• Sustainable development: a myth or the Future?

While the concept of culture has already been identified with slight variations, for many years the term “development” related to culture “cultural development” is still a subject of study on an international level. The question is whether development is a soulless process flowering economic growth, dedicated solely to the creation of wealth, which treats everything (including culture) as products. Or is it part of a broader effort to create a society whose members participate and benefit from this process and whose objectives are not limited to the economy but shaped by the cultural values ​​of these people? [9]

As dictum former UNESCO Director-General Federico Mayor. “When a country has set a target growth without reference to the cultural environment, revealed serious economic and cultural imbalances and great disharmony between man and the natural environment …. Ultimately priorities, motivations and goals of development must be found in the culture” [25] [17]

The UN launched a World Decade for Cultural Development (1988-1997) which involved the entire UN system , coordinated by UNESCO.

The decade has set four goals:

– To recognize the cultural dimension of development .

– To confirm and elevate the cultural specificities .

– Broaden participation in cultural life.

– To promote international cultural cooperation.

Professor of Economics and Philosophy at Harvard University, Amartya Sen, believes that the concept of culture is linked to the concept of development with three quite different , though interrelated roles.

  • a) Constitutive role: Cultural development is an essential and integral part of development in general. If people are not given the opportunity to realize and further cultivate their creativity, it will itself become a barrier to the development (and not just because it may harm the growth or some other specific target). Therefore, literacy is important not only because it contributes to the economic growth, but also because it is an essential part of cultural development [11].
  • b) Evaluative role: All the things that are influenced by our culture. Nothing can justify the economic development or any other similar target out of, and what we believe reflects the level of our civilization. Even though different societies share the same fundamental values, it does not necessarily mean that these values ​​exist independently of culture, but merely state the convergence that exists in societies with regard to certain fundamental values.
  • c) Organic role: Whatever our goals are, the pursuit is determined to some extent by the nature of our culture and our ethics. We should not ignore the fact that cultural considerations play, amongst others, important role to the achievement of both economic growth and other objectives, such as the improvement of the quality of life. A key element of culture is freedom and more specifically the freedom to decide in what things we are interested and what kind of life we want to do. All those three roles of culture are ultimately about this principle of freedom [9].

So, even though for many years cultural tourism has been considered only as a marginal and undervalued economic sector and almost nobody gave a proper view for its evolution, it finally took the proper place in the economic and social complex as the fourth pillar. It was the time that a new perspective of growth appeared, the idea of sustainability. Under this frame culture gained a new value and is now considered an industry which should have duration [9].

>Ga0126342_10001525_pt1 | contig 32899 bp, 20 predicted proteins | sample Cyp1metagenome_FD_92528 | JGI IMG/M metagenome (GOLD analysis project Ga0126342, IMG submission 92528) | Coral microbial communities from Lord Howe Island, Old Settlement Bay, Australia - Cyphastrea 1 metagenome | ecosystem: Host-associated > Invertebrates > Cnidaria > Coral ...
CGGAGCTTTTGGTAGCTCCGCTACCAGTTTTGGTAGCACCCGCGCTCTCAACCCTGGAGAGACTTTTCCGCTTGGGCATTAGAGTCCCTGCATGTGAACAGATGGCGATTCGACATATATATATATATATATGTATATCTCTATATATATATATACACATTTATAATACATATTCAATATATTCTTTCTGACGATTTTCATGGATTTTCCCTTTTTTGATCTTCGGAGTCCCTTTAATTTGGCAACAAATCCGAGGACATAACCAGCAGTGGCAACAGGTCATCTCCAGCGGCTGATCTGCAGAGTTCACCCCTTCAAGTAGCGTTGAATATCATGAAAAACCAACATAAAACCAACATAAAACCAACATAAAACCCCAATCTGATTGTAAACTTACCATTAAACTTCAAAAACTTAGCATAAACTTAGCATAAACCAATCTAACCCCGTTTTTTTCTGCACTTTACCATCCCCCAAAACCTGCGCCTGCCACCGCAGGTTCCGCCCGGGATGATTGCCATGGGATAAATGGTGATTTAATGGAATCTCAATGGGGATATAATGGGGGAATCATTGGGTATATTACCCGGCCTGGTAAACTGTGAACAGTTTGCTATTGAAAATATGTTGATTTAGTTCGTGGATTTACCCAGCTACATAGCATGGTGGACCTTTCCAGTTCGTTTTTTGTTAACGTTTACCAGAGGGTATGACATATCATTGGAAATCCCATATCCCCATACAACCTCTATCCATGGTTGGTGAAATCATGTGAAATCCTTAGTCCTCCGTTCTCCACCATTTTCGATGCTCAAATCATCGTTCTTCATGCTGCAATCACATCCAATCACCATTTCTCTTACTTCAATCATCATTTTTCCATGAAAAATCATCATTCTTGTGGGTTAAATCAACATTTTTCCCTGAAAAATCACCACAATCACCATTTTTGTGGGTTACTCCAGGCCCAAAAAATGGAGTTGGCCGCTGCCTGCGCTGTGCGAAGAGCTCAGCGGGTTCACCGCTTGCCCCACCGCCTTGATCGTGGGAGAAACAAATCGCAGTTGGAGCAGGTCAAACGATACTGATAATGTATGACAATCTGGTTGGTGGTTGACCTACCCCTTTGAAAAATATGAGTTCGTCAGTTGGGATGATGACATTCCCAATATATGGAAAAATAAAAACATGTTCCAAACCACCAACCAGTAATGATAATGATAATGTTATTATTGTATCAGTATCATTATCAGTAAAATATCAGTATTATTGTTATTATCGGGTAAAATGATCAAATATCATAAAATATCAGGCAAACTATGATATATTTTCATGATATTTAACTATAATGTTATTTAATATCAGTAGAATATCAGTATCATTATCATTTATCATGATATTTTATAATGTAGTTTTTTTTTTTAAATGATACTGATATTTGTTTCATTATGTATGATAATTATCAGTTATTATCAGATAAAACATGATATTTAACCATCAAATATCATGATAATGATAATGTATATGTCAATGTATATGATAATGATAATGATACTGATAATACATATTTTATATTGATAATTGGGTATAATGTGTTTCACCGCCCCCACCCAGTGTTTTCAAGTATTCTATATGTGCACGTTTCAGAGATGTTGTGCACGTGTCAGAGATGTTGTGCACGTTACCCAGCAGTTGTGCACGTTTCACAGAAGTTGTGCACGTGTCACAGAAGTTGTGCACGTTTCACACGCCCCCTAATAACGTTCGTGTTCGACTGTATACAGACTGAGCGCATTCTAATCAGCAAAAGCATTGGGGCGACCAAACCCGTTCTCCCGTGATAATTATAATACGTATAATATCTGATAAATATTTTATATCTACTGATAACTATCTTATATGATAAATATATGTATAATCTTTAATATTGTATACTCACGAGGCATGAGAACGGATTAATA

The main problem till now was the lack of planning of production activities which has led to an unbalanced growth with serious consequences, primarily on the environment and secondarily on the tourist model, which instead relies on our comparative advantages, specificity and differentiation, the path for reproduction standards. The sustainable development studies suggest some general methods in order to successfully deal the development problems of tourism, even though each case should be considered autonomous. These principles, developed and best particularized by Australian Heritage Commission, are the following [24], [25], [26]:

Principle 1: Recognize the importance of the regions with heritage

Principle 2: Look after the regions with heritage

Principle 3: Develop mutually beneficial partnerships

Principle 4: Incorporate heritage issues into business planning

Principle 5: Invest in people and place

Principle 6: Market and promote products responsibly

Principle 7: Provide high quality experiences for visitors

Because I don’t want to limit my point of view into these principals in my effort to analyze them, I will try to present a more comprehensive categorization of the aforementioned principles. They are obviously pointed after numerous and continues discussions that put in the center the matter of heritage, community and economic sustainability.

3.1 Heritage sustainability

The first issue which rises is about the realization of the monument’s/site’s value. It seems easy to understand the value of Acropolis in Athens or of the Pyramids in Egypt, but that doesn’t happen in all cases. One of the greatest dangers for the future of our global culture is the apparent inability of Western culture to understand and take seriously into account the experience of other cultures that have developed completely different solutions to the problem of survival and expression. However, heritage is exploiting the wisdom that was accumulated throughout the centuries of mankind and is dispersed to all developed and primitive peoples [2]. As a consequence, there are different prerequisites for the promotional strategy and the protection of it, depending on the kind of the exhibit. A well-based analysis of the whole context in which the exhibit is suited (a fine tool is the UNESCO’s documents) is determinant [20]. Those that would take the decision should not be motivated by the temporal benefits, but they should keep in mind the general profit and design long-term strategies, avoiding any excesses which could harm the local heritage. No one wishes for an ”imprisoned” heritage but still, its conservation is the major priority. Besides, the visitors cannot communicate a non-maintained heritage [24].